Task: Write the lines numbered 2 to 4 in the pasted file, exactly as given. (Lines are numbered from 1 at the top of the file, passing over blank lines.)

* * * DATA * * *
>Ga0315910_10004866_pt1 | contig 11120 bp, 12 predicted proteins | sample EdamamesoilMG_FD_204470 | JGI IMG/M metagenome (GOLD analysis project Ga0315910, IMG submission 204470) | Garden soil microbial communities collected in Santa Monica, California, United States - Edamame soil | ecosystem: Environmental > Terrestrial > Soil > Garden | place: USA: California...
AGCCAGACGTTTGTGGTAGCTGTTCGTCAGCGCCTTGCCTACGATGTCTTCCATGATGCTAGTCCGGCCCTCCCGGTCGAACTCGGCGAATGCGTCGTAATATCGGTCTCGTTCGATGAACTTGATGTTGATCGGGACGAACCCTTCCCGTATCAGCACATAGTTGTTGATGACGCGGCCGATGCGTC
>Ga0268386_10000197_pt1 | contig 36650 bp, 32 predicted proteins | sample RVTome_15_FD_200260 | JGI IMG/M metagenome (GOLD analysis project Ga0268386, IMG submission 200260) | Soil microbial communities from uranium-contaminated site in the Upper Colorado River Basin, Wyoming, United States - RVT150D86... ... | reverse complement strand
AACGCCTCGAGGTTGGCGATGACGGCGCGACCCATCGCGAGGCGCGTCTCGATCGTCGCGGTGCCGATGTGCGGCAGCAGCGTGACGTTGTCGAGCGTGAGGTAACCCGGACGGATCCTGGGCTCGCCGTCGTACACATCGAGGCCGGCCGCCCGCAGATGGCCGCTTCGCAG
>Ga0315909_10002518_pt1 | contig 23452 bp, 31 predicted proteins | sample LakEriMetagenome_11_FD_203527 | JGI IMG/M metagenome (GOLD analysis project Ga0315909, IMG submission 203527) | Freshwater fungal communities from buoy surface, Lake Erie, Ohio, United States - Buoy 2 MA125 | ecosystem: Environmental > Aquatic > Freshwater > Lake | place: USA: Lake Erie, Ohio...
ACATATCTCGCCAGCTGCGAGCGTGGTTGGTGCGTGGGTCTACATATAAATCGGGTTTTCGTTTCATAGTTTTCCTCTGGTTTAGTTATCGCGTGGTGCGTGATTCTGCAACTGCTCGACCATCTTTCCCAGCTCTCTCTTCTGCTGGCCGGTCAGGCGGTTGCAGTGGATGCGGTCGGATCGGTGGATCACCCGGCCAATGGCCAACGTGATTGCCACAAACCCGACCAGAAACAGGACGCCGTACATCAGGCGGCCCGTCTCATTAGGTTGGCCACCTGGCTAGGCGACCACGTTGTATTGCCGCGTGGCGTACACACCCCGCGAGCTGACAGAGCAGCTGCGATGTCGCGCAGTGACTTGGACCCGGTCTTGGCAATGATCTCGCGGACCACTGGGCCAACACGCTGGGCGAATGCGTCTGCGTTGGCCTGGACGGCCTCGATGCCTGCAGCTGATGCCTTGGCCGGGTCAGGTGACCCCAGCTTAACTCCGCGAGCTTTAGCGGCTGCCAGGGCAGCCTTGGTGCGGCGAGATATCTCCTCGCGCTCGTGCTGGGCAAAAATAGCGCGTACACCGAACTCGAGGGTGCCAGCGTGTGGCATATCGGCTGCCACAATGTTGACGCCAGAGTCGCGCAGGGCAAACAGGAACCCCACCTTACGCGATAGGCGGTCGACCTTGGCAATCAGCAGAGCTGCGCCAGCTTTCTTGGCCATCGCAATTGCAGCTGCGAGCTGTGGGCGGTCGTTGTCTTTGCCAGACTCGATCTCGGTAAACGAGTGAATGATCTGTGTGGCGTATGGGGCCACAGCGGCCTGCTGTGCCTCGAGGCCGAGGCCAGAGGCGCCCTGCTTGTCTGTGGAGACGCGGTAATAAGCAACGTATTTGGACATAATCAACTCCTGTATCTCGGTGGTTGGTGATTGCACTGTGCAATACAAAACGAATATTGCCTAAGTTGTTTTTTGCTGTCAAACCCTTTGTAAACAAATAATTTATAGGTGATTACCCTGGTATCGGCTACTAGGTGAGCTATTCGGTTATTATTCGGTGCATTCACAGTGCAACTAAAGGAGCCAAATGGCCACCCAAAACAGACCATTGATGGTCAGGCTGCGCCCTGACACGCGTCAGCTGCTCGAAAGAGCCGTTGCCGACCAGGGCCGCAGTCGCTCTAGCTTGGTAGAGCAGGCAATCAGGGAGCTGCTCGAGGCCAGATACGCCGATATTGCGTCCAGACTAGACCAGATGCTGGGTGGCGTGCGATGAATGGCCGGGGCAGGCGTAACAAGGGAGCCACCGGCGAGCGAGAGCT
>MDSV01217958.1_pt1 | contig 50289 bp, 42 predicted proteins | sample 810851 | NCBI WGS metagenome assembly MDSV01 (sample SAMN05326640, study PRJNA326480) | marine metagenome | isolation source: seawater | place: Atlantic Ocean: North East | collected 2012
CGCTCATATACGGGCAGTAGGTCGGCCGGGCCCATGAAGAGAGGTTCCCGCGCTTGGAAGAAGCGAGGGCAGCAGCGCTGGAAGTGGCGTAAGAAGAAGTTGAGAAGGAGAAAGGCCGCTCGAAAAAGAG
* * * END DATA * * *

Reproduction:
AGCCAGACGTTTGTGGTAGCTGTTCGTCAGCGCCTTGCCTACGATGTCTTCCATGATGCTAGTCCGGCCCTCCCGGTCGAACTCGGCGAATGCGTCGTAATATCGGTCTCGTTCGATGAACTTGATGTTGATCGGGACGAACCCTTCCCGTATCAGCACATAGTTGTTGATGACGCGGCCGATGCGTC
>Ga0268386_10000197_pt1 | contig 36650 bp, 32 predicted proteins | sample RVTome_15_FD_200260 | JGI IMG/M metagenome (GOLD analysis project Ga0268386, IMG submission 200260) | Soil microbial communities from uranium-contaminated site in the Upper Colorado River Basin, Wyoming, United States - RVT150D86... ... | reverse complement strand
AACGCCTCGAGGTTGGCGATGACGGCGCGACCCATCGCGAGGCGCGTCTCGATCGTCGCGGTGCCGATGTGCGGCAGCAGCGTGACGTTGTCGAGCGTGAGGTAACCCGGACGGATCCTGGGCTCGCCGTCGTACACATCGAGGCCGGCCGCCCGCAGATGGCCGCTTCGCAG